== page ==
Auni Haapala, Researcher
Athanasios Votsis, Senior researcher
Weather and Climate Change Impact Research, Finnish Meteorological Institute
In the search for more sustainable modes of urban development it is vital to pay attention to the dynamics that ‘enclose’ urban land, infrastructure and public spaces from local citizens, often for the purposes of profit-making and commercial activities. Enabling citizens-led efforts to reclaim commons should be high on the agenda of sustainable urban land use policymaking.
Urban commoning refers to the bottom-up local action increasingly taking place in urban spheres. Self-organized groups of people initiate and maintain community gardens, communal housing, peer-to-peer forums for exchanging help, time and goods, and the use of public places for various purposes from ‘restaurant day’ to demonstrations.
Often the practices of commoning originate as confrontation of the struggles of everyday living, such as unaffordable rents and reduced access to city spaces. In a sense, commoning addresses the different forms of enclosures that limit what can happen in the city by initiating alternative social practices to live and interact in cities (Bresnihan & Byrne 2014; Borch & Kornberger 2016). Bottom-up adaptive responses to urban challenges are increasingly viewed as an essential component of sustainable, resilient societies (UN 2018).
The historical roots of commons and enclosure travel back to the meadows in England; the large-scale privatization of communal pasture lands to private management and ownership. Today’s urban condition and globalized economy has created new forms of enclosures (e.g. Sassen 2014), but the questions over land, resources and their usage remain central.
Forms of enclosures are many. Expansion of Airbnb accommodation — although a great example of a commercialized sharing economy platform — have in many city districts around the globe altered housing markets in such ways that local residents have been forced to migrate whereas flows of tourists have stayed, benefitting the property owner (Hult & Bradley 2017).
Similarly, some effects of climate change mitigation and adaptation policy — e.g. energy efficiency standards for buildings or urban green gentrification — impose unevenly harsh constraints on the right of vulnerable dwellers to socially and economically sustainable public and private spaces (Blok 2020; Anguelovski et al. 2016).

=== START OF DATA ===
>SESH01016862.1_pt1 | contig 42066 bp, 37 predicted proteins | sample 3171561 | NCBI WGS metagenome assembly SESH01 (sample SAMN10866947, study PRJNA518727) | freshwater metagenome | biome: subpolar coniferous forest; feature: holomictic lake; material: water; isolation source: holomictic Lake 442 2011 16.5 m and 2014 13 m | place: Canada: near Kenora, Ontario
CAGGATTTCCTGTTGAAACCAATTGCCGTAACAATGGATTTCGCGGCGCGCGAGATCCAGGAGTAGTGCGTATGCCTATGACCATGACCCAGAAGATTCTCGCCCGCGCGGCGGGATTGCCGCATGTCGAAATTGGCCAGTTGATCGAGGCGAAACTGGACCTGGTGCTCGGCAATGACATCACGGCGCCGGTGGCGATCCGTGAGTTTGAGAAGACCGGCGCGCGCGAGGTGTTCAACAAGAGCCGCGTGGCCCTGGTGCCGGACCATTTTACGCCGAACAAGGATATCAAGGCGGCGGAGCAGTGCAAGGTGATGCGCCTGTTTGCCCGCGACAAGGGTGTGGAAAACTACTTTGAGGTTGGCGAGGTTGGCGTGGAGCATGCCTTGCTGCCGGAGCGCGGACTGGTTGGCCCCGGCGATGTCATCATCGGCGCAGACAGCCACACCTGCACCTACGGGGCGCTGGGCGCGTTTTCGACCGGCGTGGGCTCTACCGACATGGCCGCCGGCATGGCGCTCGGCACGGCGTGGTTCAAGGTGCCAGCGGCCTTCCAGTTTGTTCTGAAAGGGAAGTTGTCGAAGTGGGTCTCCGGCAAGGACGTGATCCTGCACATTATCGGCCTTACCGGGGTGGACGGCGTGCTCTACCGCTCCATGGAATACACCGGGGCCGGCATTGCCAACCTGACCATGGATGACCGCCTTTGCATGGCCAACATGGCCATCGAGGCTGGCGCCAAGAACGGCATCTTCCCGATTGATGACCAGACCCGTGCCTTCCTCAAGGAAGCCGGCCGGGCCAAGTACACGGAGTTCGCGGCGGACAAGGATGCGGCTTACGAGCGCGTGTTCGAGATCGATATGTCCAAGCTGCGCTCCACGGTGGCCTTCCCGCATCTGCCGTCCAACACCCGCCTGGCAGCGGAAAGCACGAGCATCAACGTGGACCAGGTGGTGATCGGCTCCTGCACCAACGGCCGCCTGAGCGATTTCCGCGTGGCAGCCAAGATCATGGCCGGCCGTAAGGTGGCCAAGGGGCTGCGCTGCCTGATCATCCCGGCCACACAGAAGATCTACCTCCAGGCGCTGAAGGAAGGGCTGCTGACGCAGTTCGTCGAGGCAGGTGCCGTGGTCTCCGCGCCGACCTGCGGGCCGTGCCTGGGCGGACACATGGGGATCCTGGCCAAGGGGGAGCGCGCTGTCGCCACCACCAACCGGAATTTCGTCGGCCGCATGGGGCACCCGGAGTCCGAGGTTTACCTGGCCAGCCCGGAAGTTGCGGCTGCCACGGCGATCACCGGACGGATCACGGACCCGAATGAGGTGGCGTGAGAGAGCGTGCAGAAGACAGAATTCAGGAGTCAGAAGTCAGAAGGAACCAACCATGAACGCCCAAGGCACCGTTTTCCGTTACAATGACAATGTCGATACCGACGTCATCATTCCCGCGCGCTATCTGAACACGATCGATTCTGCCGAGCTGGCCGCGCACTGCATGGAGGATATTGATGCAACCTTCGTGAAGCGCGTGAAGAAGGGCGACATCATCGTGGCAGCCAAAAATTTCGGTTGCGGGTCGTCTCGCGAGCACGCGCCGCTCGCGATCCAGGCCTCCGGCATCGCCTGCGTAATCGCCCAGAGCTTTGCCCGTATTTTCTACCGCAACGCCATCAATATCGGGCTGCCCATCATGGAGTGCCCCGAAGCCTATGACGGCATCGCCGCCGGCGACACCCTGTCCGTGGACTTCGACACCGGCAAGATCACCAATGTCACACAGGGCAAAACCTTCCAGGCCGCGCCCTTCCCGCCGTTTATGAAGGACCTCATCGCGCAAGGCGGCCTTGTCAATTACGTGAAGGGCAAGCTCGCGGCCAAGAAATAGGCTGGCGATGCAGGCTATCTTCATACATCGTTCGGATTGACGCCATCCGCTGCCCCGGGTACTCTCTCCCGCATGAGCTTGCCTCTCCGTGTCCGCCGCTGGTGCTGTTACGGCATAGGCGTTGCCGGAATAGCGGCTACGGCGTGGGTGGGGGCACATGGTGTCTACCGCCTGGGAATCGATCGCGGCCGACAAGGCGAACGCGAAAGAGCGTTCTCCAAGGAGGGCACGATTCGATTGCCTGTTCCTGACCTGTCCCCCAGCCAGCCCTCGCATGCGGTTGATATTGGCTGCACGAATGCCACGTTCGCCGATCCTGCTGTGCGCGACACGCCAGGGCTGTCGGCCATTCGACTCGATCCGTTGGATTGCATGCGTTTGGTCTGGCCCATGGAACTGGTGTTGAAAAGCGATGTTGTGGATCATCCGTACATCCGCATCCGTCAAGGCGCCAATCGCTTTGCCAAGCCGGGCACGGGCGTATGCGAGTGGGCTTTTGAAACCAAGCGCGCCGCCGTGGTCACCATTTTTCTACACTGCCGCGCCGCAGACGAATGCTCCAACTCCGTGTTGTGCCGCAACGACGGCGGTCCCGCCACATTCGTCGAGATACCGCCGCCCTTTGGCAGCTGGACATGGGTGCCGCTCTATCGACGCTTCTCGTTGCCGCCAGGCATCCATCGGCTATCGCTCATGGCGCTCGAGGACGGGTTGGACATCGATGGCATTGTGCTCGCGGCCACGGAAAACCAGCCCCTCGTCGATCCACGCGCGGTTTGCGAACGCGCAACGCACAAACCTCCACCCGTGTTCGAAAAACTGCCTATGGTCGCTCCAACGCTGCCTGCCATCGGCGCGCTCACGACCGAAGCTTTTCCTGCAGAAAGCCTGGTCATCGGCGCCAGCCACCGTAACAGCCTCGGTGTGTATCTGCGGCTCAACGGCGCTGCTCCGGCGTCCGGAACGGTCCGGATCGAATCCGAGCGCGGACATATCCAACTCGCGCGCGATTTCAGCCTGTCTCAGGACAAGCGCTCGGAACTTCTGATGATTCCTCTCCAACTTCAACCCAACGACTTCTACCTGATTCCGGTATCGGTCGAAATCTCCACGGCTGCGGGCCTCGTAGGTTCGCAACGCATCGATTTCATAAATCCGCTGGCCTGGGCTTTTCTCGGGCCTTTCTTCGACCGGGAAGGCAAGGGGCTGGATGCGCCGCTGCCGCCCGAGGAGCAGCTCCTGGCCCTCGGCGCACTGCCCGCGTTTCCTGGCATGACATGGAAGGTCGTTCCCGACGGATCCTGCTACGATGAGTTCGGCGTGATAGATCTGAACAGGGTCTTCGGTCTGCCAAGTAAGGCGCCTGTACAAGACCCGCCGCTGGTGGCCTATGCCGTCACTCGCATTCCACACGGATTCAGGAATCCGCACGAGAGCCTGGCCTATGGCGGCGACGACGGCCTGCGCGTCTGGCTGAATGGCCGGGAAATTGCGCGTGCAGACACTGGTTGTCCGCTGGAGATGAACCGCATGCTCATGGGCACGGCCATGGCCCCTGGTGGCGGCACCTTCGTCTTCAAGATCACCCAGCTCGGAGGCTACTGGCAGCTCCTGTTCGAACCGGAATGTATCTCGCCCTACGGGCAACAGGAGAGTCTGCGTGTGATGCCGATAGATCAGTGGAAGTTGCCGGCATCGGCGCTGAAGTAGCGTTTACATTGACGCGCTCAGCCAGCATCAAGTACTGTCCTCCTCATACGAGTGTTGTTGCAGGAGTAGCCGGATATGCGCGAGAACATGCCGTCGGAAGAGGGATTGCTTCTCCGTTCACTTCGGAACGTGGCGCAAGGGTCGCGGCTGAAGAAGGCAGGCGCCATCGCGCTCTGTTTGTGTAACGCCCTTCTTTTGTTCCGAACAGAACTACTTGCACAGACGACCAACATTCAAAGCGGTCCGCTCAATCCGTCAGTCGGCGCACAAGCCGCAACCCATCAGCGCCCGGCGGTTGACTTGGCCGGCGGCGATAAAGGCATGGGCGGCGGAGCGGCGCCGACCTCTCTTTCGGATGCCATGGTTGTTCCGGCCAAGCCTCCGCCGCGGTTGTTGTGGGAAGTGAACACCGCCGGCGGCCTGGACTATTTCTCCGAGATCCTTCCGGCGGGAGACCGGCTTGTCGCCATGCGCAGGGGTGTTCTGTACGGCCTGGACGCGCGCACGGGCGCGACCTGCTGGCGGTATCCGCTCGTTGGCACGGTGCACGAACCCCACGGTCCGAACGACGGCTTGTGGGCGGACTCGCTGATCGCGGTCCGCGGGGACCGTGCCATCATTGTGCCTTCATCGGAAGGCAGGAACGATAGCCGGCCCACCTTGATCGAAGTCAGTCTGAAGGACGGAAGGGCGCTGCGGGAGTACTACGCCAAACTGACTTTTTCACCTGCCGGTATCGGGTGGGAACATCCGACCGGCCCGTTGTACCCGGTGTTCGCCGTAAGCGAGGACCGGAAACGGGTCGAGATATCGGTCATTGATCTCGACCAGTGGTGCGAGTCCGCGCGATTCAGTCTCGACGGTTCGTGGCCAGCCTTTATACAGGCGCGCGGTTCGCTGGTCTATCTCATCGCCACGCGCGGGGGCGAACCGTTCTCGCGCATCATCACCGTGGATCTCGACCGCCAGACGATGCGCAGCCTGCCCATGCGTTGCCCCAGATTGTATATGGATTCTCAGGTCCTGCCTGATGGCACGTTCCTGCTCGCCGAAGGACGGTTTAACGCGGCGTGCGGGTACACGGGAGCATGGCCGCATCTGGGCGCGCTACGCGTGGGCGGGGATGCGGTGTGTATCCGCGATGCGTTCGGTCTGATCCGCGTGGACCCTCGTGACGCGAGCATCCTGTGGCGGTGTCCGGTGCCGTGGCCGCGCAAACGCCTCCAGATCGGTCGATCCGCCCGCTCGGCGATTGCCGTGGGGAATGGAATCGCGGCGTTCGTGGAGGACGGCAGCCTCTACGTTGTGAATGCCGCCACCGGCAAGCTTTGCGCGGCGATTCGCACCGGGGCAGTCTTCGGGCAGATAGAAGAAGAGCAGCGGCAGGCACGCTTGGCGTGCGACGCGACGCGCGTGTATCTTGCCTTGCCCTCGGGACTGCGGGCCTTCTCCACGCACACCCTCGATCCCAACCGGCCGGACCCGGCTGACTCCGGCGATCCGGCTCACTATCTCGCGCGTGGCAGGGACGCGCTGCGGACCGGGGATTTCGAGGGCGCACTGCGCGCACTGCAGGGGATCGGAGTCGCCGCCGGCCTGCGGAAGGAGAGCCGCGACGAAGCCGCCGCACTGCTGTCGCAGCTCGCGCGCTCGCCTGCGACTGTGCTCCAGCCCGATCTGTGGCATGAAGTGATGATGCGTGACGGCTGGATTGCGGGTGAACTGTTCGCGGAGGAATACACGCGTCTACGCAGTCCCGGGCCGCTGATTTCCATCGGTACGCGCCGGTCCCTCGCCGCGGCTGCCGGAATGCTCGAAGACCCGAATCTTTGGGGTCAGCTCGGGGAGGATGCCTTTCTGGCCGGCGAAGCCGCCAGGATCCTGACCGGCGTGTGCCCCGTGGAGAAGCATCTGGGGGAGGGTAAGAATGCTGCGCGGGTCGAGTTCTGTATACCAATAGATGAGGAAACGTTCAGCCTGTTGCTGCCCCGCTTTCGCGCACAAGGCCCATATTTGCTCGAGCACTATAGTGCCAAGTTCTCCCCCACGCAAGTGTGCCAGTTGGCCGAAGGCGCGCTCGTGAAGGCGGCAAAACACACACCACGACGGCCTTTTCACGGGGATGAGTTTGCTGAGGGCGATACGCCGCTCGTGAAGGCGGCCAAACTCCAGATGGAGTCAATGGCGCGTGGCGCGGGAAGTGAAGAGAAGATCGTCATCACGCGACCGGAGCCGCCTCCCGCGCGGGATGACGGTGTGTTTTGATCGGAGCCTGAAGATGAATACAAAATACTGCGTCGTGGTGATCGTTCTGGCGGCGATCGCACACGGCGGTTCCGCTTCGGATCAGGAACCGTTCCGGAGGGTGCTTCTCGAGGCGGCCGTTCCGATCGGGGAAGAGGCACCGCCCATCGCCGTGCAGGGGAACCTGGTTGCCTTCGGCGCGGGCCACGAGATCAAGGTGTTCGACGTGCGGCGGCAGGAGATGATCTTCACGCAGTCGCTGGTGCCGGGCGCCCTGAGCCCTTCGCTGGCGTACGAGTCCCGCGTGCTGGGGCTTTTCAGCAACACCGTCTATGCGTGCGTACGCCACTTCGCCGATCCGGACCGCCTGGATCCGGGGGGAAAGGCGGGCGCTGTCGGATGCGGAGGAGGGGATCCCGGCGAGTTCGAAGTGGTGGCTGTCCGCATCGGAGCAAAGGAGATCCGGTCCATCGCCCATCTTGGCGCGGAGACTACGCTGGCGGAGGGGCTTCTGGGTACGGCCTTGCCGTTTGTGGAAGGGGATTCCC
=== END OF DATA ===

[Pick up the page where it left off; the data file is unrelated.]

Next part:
Challenge for cities
The core aim of the Smartland project is to identify and develop suitable land use policies to address the increasing and entwined environmental, economic and social challenges emerging in and from the urban: the production of greenhouse gas emissions, rising housing prices and social segregation.
Approaching the city as a terrain of struggle over commons may make more visible the different forms of enclosure that are in play in the city and limit local people — often first the most disadvantaged groups — to sustain everyday life and wellbeing in their very own urban habitat.
For urban land-use policymakers and practitioners the challenge surrounding urban commons is twofold: to identify and aim to diminish potential future enclosures, and to find ways to enable and facilitate the emergence of urban commoning practices. This requires re-thinking the contemporary city-led land-use policy and planning to go beyond view of local residents as merely ‘participating’. It is acknowledging local citizens as active “makers” and “sharers” of their city (Hult & Bradley 2017).
Anquelovski, I., Shi, L., Chu, E., Gallagher, D., Goh, K., Lamb, Z., Reeve, K., Teicher, H. (2016). Equity impacts of urban land use planning for climate adaptation: Critical perspectives from the Global North and South. J. Plan. Educ. Res. 36(3), 333–348.
Blok, A. (2020). Urban green gentrification in an unequal world of climate change. Urban Studies. First published online January 21, 2020.
Borch, Christian, and Martin Kornberger, eds. (2016). Urban Commons: Rethinking the City. 1st ed. London: Routledge.
Bresnihan, P. & Byrne, M. (2014). Escape into the City: Everyday Practices of Commoning and the Production of Urban Space in Dublin. Antipode 47 (1), 1-19.
Hult, A. and Bradley, K. (2017) Planning for Sharing – Providing Infrastructure for Citizens to be Makers and Sharers. Planning Theory & Practice, 18:4, 597-615.
Sassen, S. (2014). Expulsions: Brutality and Complexity in the Global Economy. Cambridge, Massachusetts: The Belknap Press of Harvard University Press.
United Nations (2018). Sustainable, resilient and inclusive societies – the path towards transformation. Together 2030 written inputs to the UN High-Level Political Forum on Sustainable Development (HLPF) 2018.